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Crop Science Abstract -

Drought Resistance and Dryland Adaption in Winter Wheat1

 

This article in CS

  1. Vol. 19 No. 5, p. 574-576
     
    Received: Apr 24, 1979


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doi:10.2135/cropsci1979.0011183X001900050005x
  1. D. L. Keim and
  2. W. E. Kronstad2

Abstract

Abstract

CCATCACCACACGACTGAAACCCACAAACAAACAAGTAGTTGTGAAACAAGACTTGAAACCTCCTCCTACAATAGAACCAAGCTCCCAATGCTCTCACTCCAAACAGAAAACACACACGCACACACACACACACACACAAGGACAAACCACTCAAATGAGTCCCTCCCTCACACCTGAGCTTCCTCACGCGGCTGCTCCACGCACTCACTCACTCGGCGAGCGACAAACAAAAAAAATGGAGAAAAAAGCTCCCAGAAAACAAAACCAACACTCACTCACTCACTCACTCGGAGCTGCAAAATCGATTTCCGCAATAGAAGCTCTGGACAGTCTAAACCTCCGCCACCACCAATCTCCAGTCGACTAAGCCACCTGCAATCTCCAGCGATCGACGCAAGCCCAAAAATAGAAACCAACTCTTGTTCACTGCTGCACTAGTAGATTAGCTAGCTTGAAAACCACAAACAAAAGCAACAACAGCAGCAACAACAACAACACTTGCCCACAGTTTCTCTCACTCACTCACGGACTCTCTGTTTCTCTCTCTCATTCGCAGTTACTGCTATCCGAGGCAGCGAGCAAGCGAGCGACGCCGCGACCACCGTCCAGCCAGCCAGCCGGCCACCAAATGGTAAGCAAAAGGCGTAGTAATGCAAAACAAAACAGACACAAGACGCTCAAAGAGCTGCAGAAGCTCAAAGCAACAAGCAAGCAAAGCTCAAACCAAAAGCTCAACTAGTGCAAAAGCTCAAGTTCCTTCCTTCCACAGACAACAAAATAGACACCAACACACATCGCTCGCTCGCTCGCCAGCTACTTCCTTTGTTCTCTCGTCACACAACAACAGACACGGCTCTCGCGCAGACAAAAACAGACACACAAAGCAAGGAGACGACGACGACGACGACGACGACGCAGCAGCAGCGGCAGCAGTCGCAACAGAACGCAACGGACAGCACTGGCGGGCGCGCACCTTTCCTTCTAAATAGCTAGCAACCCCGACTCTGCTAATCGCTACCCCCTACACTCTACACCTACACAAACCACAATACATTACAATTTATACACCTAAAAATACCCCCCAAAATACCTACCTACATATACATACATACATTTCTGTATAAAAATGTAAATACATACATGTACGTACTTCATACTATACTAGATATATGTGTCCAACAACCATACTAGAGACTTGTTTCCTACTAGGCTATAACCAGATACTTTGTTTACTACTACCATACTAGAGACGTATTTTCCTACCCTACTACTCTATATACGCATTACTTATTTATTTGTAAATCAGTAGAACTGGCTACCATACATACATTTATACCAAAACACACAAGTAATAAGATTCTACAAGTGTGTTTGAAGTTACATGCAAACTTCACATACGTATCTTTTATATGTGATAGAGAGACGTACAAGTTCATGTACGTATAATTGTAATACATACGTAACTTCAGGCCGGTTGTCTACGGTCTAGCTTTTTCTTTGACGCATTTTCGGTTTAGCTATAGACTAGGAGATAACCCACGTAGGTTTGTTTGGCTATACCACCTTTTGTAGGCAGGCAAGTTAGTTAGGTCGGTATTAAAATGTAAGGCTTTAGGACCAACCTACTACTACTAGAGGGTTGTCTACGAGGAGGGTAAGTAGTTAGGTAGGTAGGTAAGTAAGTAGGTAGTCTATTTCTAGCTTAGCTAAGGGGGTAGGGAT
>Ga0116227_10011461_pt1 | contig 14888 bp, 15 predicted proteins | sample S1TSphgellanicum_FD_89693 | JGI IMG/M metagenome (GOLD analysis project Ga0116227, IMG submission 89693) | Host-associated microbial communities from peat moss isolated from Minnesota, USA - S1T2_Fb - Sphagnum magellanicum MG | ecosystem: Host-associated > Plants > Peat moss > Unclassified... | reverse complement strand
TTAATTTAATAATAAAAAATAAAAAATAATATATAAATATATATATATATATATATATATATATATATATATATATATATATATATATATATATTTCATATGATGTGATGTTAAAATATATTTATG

Nine winter wheat cultivars (Triticum aestivum L.) were evaluated for drought resistance and adaptation to a wide range of moisture-limited environments (23 year-location combinations). Drought resistance is described in terms of relative grain yield under severe soil moisture stress. Regression of the cultivar mean yield on the year-location site mean yield was used to measure the environmental response of a particular cultivar. Low deviation mean square estimates indicated that cultivar response was highly predictable when based on site mean yield. The ideal cultivar, described as having both the high yield under the most severe moisture stress and a strong yield response (b ≥ 1.0) to more favorable environments, was not found. ‘Nugaines’ gave the largest b value, primarily due to its poor performance under severe stress; it could neither be considered drought resistant nor widely adapted. ‘Hyslop’ and McDermid' were the most widely adapted having better than average yields under the severe moisture stress and high yields under more favorable environments. The club wheats, ‘Paha’ and ‘Omar’, were not drought resistant; they yielded poorly under stress conditions. Paha responded well (large b) to better moisture conditions. ‘Yamhill’ and ‘Wanser’ were classified as drought resistant because of their high yields under severe stress. However, their small b values were not indicative of wide adaptation. The dissimilarity of morphological characteristics of ‘Yamhill’ and ‘Wanser’ suggest that different morpho-physiological traits may condition their drought resistance. The degree of association of drought resistance and wide adaptation have implications in breeding to combine both traits in a single cultivar.

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